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HomeTren&dGyaras Kab Hai: All You Need to Know

Gyaras Kab Hai: All You Need to Know

Gyaras Kab Hai: All You Need to Know

Gyaras, also known as Gyaras or Ekadashi, holds significant importance in Hindu culture and traditions. It refers to the eleventh day of the lunar fortnight in the Hindu calendar. The word “Gyaras” is derived from the Sanskrit word “Ekadashi,” where “Ek” means one and “dashi” means ten, signifying the eleventh day. Observing Gyaras is believed to be spiritually rewarding and is widely followed by devout Hindus across the country. In this comprehensive guide, we will delve into the significance of Gyaras, its rituals, and the customs associated with it.

Significance of Gyaras:

Gyaras is observed twice a month, falling on the eleventh day of both the waxing (Shukla Paksha) and waning (Krishna Paksha) lunar phases. It holds immense spiritual significance in Hinduism, with devotees fasting and performing various religious activities to seek blessings and atone for their sins. Observing Gyaras is believed to cleanse the mind, body, and soul, and bring prosperity and happiness into one’s life. It is considered an auspicious day to worship Lord Vishnu, the preserver of the universe, and seek his blessings for well-being and prosperity.

Rituals Associated with Gyaras:

  1. Fasting: Fasting is a common practice observed on Gyaras. Devotees abstain from consuming grains, pulses, and non-vegetarian food items on this day. Some people opt for a complete fast without consuming any food or water, while others may consume fruits, milk, and nuts.

  2. Prayers and Puja: Devotees visit temples or perform special prayers at home dedicated to Lord Vishnu on Gyaras. Chanting Vishnu Sahasranama (thousand names of Lord Vishnu) and the Vishnu Mantra is considered auspicious on this day.

  3. Charity and Donation: Giving alms to the poor and needy is a common practice on Gyaras. Devotees believe that acts of charity and kindness on this day bring blessings and fulfillment.

  4. Reading Scriptures: Reading religious texts like the Bhagavad Gita, Ramayana, or other sacred texts is considered meritorious on Gyaras. It is believed to enhance spiritual knowledge and understanding.

Customs and Traditions:

  1. Preparing Satvik Food: On Gyaras, devotees prepare and consume Satvik food items that are light, easily digestible, and sattvic in nature. This includes fruits, nuts, vegetables, dairy products, and foods without onion and garlic.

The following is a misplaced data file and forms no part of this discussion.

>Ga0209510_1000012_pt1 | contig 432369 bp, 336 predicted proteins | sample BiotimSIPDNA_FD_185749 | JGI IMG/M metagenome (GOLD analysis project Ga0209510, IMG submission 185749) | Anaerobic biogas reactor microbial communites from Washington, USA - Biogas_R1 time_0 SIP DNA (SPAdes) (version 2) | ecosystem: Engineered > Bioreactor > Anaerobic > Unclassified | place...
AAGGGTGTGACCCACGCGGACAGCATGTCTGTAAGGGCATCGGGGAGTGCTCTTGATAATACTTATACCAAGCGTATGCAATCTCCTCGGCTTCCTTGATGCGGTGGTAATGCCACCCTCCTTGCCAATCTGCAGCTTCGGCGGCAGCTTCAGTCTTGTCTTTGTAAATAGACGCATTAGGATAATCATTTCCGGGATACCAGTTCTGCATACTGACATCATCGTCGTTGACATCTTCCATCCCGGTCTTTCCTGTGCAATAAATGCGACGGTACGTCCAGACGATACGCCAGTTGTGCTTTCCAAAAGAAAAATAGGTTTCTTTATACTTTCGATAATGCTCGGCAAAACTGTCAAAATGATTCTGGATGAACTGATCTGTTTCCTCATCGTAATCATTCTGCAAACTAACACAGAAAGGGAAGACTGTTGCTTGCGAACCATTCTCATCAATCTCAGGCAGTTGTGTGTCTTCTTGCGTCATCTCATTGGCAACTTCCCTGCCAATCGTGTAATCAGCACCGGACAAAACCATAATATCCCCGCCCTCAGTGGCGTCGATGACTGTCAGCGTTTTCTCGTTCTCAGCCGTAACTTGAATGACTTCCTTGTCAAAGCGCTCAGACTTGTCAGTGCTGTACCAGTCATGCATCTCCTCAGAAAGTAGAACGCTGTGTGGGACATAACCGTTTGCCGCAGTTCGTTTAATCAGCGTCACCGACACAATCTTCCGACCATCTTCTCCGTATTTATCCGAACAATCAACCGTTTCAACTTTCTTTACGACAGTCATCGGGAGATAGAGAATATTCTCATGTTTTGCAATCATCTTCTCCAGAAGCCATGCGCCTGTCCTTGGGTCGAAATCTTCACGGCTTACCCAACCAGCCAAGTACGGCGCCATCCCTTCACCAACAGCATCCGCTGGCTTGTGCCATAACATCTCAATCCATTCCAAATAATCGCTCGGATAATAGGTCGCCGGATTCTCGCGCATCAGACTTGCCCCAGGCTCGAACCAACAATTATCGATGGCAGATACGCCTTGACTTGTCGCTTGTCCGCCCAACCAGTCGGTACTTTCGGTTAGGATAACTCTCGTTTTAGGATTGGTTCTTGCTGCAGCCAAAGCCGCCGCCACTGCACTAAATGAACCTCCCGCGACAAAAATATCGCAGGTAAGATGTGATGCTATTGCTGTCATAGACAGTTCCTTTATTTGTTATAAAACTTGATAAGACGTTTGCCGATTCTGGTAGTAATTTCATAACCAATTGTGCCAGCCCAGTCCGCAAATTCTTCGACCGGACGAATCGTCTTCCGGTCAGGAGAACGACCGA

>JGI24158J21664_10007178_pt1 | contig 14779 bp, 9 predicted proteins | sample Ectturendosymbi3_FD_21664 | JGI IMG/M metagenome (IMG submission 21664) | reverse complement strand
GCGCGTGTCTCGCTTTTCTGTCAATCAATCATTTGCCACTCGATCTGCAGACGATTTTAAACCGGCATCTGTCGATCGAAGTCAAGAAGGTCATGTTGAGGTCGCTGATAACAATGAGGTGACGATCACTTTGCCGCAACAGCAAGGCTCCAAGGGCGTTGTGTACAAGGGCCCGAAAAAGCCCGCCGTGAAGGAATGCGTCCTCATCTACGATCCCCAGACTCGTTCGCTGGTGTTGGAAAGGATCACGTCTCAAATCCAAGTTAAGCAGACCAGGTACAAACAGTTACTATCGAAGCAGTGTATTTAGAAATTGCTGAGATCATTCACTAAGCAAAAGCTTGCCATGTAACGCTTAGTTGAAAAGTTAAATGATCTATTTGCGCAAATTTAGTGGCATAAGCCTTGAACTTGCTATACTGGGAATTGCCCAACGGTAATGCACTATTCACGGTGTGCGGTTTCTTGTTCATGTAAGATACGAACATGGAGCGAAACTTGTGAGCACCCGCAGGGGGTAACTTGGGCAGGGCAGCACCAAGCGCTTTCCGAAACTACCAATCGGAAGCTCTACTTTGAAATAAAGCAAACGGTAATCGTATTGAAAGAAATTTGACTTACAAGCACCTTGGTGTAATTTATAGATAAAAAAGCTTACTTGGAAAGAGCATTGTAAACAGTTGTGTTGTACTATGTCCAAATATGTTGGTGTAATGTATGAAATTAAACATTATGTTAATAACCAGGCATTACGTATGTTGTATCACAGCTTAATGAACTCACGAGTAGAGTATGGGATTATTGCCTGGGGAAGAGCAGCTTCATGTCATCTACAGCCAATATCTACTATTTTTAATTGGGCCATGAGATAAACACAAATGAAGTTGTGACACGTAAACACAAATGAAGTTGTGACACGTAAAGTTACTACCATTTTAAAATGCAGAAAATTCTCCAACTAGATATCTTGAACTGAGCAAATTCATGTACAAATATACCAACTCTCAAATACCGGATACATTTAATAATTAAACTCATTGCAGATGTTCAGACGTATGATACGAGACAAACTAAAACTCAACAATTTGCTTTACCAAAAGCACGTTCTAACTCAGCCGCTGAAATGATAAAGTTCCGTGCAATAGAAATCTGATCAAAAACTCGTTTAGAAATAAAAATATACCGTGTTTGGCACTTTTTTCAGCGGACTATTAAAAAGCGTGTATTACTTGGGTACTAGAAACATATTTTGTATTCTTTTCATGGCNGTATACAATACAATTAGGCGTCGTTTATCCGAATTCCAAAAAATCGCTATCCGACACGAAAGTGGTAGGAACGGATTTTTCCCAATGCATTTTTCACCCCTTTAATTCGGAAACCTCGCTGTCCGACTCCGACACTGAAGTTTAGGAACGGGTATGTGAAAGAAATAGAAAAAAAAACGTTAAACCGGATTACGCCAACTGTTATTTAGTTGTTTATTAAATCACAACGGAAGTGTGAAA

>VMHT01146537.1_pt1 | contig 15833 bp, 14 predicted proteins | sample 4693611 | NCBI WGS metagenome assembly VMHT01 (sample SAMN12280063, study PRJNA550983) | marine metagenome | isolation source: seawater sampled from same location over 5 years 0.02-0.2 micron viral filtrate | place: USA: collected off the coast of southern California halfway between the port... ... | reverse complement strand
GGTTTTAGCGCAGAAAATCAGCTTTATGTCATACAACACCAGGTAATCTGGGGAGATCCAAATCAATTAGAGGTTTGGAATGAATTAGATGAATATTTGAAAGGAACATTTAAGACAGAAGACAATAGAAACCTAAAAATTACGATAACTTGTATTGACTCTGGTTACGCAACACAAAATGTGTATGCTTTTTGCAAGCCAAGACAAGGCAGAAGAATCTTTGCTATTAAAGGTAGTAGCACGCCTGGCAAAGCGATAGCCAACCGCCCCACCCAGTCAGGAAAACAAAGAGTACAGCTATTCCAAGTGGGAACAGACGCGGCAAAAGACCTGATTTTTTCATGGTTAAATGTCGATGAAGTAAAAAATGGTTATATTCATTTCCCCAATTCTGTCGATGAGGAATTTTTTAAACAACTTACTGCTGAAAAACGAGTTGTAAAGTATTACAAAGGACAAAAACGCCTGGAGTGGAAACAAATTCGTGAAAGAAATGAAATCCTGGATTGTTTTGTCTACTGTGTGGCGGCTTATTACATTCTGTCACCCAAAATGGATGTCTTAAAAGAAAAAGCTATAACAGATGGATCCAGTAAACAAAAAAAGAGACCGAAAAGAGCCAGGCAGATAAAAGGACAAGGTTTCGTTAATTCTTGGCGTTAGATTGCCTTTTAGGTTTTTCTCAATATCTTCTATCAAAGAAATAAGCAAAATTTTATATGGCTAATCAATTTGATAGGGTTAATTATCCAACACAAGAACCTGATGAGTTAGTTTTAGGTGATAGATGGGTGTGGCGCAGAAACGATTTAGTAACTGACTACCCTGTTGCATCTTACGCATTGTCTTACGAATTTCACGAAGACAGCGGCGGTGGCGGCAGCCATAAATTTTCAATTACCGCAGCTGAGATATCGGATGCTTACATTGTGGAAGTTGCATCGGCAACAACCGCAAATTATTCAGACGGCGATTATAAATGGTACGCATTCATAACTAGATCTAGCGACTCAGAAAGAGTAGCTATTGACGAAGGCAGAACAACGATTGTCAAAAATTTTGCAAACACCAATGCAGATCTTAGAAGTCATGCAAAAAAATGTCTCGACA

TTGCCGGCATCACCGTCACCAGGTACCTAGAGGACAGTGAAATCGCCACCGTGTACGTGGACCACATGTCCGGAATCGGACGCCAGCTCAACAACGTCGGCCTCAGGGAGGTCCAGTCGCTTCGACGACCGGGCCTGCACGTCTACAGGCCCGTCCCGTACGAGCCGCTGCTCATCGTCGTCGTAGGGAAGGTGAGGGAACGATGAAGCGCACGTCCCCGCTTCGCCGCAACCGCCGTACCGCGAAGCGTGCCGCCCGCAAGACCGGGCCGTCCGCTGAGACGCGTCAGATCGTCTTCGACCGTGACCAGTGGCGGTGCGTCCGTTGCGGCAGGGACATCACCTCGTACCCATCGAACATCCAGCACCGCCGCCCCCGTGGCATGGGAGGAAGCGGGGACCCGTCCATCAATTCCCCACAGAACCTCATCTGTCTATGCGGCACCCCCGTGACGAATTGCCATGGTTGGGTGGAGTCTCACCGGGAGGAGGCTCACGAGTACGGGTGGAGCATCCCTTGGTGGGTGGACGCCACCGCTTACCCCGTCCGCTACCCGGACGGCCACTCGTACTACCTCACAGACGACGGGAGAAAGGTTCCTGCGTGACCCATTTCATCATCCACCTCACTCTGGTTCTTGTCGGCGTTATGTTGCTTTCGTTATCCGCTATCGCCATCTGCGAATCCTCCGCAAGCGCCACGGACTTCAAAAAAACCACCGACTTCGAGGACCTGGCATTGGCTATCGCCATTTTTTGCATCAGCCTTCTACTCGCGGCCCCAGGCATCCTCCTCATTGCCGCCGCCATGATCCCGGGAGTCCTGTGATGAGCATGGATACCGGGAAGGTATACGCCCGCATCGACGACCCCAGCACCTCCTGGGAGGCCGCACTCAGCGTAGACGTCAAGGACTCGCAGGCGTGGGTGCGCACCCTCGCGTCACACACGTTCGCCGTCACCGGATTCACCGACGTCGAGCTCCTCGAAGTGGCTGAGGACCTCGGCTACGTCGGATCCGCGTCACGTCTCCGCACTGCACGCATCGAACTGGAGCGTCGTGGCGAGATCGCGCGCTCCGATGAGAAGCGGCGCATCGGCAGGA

2. Lighting Oil Lamps: Lighting oil lamps or diyas in front of Lord Vishnu’s idol or picture is a common practice on Gyaras. It symbolizes the dispelling of darkness and ignorance.

  3. Visiting Temples: Many devotees visit Vishnu temples or participate in special gatherings organized for prayers and bhajans on Gyaras. It is a way to seek divine blessings and express gratitude to the Lord.

  4. Observing Silence: Some people observe mauna vrata (vow of silence) on Gyaras to focus their minds on spiritual practices and introspection.

FAQs (Frequently Asked Questions):

Q1: What is the significance of Ekadashi fasting?
A1: Ekadashi fasting is believed to purify the mind and body, remove sins, and bestow divine blessings. It is considered a powerful spiritual practice in Hinduism.

Q2: Can pregnant women and children fast on Gyaras?
A2: Pregnant women and young children are usually exempted from fasting on Gyaras. However, they can choose to observe partial fasts or consume fruits and milk.

Q3: Is it necessary to visit a temple on Gyaras?
A3: Visiting a temple on Gyaras is considered beneficial, but if one cannot visit, performing prayers and rituals at home with devotion is also equally rewarding.

Q4: Can one break the Gyaras fast at night or the next day?
A4: Ideally, it is recommended to break the Gyaras fast within the prescribed time window on the eleventh day itself. However, if circumstances prevent it, one can break the fast the next morning before the specific time.

Q5: Are there any specific mantras to chant on Gyaras?
A5: Chanting the Vishnu Mantra or Vishnu Sahasranama on Gyaras is considered auspicious. Devotees can also recite the “Om Namo Bhagavate Vasudevaya” mantra.

In conclusion, Gyaras holds a special place in Hindu culture as a day of spiritual significance and observance. Devotees believe that by observing the rituals and practices associated with Gyaras, they can attain spiritual growth, prosperity, and divine blessings. The day serves as a reminder to lead a life of devotion, charity, and self-discipline, paving the way for inner transformation and enlightenment.